Truth is a quality of statements. A statement is true to the extent that it corresponds with / accurately reflects external reality. (Another usage of 'true' is, 'correct, according to the rules of the relevant formal system in question eg maths, formal logic, &c, but that's secondary.) Of course, there are no absolutes truths. Truth is the consensus of the best opinions for the time being. It was once true that the earth was flat and all the heavenly bodies went around it. It was once true that light propagated in the lumeniferous ether ... and so on and so on. Nonetheless, this is the most objective test for truth that we have, and it works very well. (The objectivity part is why the video will nearly always beat the eyewitness in court.)
    Since I want to know what's true in reality, validity / authenticity / accuracy of description are major factors.
    We seem doomed to differ.
     
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  5. Howard Is

    Howard Is Lucky Mud

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    Fortunately I don’t agree :p
     
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  6. spirtual-philosophy

    spirtual-philosophy seeker of truth

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    I agree to disagree to agree.
     
  7. spirtual-philosophy

    spirtual-philosophy seeker of truth

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    Yes, that's a good point. But Pantheism is not the only religion not having a personal God. So I suppose the same point would apply to them all.
     
  8. spirtual-philosophy

    spirtual-philosophy seeker of truth

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    Yes, both at the same time.
     
  9. spirtual-philosophy

    spirtual-philosophy seeker of truth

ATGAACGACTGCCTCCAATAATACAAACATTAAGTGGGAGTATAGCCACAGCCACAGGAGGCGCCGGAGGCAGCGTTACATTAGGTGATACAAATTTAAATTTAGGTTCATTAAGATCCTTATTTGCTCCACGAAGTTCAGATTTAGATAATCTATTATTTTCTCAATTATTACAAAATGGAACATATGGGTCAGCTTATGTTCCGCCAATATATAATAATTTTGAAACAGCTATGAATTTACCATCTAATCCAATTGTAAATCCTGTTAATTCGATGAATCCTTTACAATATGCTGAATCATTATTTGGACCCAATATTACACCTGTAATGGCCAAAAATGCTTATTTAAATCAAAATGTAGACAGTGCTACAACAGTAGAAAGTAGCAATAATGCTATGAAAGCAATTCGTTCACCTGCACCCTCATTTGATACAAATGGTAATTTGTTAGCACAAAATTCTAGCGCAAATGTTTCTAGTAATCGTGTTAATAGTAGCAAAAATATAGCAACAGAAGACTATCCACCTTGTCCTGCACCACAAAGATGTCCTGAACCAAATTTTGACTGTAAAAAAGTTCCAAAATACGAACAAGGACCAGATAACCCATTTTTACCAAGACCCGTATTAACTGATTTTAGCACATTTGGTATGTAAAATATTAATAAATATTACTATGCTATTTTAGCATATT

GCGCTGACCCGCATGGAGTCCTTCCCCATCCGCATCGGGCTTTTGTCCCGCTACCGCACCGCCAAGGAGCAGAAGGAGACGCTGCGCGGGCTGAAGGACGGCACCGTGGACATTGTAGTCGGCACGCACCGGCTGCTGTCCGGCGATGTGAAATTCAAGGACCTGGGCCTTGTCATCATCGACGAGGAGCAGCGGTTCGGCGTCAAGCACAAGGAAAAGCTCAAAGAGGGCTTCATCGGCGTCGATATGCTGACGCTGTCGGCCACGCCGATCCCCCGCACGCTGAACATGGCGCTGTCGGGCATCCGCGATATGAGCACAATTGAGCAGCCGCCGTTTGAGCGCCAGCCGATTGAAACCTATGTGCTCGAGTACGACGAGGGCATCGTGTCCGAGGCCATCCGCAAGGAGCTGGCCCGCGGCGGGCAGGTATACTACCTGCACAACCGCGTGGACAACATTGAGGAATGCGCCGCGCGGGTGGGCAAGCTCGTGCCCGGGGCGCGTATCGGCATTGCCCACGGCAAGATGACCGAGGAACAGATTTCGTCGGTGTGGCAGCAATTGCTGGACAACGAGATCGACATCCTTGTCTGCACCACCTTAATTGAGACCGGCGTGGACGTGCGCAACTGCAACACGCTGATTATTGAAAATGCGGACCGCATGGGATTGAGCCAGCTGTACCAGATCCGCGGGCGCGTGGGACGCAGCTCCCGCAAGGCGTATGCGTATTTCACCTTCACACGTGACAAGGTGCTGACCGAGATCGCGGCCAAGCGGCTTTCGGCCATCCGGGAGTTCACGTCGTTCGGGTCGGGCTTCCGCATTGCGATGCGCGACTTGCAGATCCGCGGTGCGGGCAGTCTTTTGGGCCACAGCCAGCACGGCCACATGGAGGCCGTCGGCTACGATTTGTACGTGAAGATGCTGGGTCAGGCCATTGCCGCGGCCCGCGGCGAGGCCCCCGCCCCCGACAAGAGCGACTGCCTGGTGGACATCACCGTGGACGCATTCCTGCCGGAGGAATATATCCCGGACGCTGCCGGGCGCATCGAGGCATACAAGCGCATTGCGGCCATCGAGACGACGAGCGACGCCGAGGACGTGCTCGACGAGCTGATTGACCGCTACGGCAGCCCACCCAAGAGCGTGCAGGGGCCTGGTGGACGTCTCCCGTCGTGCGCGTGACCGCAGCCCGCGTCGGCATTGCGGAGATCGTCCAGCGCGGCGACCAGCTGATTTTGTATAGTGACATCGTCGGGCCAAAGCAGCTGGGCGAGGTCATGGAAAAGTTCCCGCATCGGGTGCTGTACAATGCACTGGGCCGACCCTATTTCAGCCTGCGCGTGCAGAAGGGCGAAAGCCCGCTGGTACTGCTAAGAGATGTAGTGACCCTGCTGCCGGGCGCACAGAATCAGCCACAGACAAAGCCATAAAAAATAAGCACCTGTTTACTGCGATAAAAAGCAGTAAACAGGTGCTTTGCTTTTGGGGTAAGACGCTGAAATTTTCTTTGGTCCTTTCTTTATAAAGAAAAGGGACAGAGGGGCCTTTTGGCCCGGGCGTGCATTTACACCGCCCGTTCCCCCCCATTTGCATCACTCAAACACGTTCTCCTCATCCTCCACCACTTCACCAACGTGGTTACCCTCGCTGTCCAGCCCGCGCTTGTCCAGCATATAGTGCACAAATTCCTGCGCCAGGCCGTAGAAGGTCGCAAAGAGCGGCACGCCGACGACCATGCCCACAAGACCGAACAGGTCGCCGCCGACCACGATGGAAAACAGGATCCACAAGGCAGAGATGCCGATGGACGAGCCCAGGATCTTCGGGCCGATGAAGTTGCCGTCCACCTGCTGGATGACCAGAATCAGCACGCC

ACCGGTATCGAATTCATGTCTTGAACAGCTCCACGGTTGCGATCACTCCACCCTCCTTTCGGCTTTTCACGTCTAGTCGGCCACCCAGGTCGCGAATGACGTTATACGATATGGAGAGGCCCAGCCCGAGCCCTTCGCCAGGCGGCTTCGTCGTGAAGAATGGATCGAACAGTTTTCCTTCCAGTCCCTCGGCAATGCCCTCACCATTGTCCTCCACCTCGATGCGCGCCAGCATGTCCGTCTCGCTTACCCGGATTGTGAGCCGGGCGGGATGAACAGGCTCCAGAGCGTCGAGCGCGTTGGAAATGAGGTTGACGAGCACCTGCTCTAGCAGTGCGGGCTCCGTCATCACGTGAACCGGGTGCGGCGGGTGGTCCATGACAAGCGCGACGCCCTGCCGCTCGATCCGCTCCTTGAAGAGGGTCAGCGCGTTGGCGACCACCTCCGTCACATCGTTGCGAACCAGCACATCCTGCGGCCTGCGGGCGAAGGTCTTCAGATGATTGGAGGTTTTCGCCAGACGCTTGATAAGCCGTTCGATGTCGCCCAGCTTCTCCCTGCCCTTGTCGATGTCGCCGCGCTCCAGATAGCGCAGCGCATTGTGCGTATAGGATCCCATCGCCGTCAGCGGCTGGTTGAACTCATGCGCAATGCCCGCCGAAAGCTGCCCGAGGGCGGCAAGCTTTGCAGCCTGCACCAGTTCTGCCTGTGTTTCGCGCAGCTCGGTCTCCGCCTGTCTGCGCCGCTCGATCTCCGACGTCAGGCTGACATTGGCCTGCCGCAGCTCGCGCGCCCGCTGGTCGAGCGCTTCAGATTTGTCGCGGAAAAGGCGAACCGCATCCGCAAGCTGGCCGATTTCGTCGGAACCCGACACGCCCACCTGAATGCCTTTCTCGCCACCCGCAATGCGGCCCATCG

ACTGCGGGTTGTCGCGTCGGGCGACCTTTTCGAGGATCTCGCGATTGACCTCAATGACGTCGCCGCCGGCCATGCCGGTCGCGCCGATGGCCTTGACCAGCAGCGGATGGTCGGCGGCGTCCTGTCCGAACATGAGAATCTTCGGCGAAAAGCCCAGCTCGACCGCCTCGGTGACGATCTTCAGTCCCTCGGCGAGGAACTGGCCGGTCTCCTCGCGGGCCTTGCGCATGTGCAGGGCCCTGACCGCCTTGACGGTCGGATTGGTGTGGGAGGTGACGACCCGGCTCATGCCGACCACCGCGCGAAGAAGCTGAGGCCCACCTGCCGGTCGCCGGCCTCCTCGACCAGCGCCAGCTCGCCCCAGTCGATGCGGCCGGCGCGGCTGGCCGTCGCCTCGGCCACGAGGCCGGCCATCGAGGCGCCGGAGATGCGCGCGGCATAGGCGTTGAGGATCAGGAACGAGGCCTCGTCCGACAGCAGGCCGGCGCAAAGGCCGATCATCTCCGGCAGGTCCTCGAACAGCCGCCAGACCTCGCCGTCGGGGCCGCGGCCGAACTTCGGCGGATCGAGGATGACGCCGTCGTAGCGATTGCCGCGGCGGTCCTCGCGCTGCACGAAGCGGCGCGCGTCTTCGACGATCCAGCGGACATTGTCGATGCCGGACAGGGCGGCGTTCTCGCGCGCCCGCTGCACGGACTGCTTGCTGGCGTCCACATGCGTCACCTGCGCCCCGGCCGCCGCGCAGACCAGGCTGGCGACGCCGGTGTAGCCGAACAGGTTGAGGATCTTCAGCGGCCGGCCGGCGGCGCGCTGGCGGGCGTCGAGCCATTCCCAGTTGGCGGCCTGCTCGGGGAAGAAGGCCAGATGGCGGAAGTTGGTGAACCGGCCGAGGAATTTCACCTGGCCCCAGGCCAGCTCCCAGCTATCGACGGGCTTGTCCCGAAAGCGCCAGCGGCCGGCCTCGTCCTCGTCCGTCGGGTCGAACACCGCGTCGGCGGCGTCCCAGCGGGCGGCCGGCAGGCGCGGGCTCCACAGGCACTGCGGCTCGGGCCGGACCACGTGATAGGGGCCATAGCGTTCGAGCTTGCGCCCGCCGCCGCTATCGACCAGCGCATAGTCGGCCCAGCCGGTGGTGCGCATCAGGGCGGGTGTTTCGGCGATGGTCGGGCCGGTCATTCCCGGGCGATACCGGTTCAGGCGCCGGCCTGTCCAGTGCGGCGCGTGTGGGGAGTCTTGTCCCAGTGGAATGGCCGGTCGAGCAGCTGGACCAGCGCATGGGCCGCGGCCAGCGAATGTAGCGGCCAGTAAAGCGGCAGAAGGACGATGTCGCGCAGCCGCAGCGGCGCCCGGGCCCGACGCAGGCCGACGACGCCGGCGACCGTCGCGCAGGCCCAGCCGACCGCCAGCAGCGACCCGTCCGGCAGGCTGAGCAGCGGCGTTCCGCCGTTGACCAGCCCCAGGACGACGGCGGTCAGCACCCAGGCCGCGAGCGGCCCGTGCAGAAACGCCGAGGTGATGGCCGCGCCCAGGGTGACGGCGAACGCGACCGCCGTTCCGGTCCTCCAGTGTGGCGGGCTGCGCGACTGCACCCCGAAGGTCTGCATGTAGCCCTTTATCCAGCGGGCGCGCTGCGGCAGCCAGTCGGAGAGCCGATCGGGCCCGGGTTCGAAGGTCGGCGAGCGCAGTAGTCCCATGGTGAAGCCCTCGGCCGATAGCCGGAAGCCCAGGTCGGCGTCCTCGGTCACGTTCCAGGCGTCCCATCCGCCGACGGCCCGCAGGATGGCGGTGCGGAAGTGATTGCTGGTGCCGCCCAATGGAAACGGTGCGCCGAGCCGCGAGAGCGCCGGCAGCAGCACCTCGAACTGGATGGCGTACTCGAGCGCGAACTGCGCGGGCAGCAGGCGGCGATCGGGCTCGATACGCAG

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    I think materialism does, in a way, include the aspects of life and the soul and spirit of man -- the sacred. But it is often buried in the scientific emphasis. As your quote from Einstein shows, scientists are capable of great depth of intuitive understanding about all aspects of reality.
     
  10. spirtual-philosophy

    spirtual-philosophy seeker of truth

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    I think physicalism has to include all aspects of reality, including things that could be called "spiritual". To be truly scientific, physicalism has to include consciousness and its contents.
     
  11. spirtual-philosophy

    spirtual-philosophy seeker of truth

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    I don't think these things were ever true. In propositions of arguments, people believed them to be true. But their belief was mistaken.
     
  12. Windwalker

    Windwalker Integralist
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    The quote shows that the most brilliant minds actually are so smart that they see beyond the lure of "scientism" into understanding that nature is far beyond what our "dull tools" of our reasoning minds and sciences, can possibly hope to penetrate. There is a short list of such minds, but for the average person, it's quite popular to imagine the lure that science and reason can finally someday penetrate that mystery, with the answer to everything we can one day comprehend. That is the fallacy of logical positivism, which persists yet today among the laity, and well as remains popular in the sciences, despite the most brilliant minds knowing better.